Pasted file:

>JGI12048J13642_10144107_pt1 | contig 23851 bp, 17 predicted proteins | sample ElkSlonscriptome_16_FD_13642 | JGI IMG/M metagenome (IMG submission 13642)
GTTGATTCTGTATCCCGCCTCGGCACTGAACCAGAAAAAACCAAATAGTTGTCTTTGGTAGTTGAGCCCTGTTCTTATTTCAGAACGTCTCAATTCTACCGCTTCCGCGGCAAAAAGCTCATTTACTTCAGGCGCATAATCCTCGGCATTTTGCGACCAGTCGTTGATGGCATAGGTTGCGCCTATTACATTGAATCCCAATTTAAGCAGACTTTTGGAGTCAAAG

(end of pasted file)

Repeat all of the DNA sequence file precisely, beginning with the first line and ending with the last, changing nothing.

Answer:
>JGI12048J13642_10144107_pt1 | contig 23851 bp, 17 predicted proteins | sample ElkSlonscriptome_16_FD_13642 | JGI IMG/M metagenome (IMG submission 13642)
GTTGATTCTGTATCCCGCCTCGGCACTGAACCAGAAAAAACCAAATAGTTGTCTTTGGTAGTTGAGCCCTGTTCTTATTTCAGAACGTCTCAATTCTACCGCTTCCGCGGCAAAAAGCTCATTTACTTCAGGCGCATAATCCTCGGCATTTTGCGACCAGTCGTTGATGGCATAGGTTGCGCCTATTACATTGAATCCCAATTTAAGCAGACTTTTGGAGTCAAAG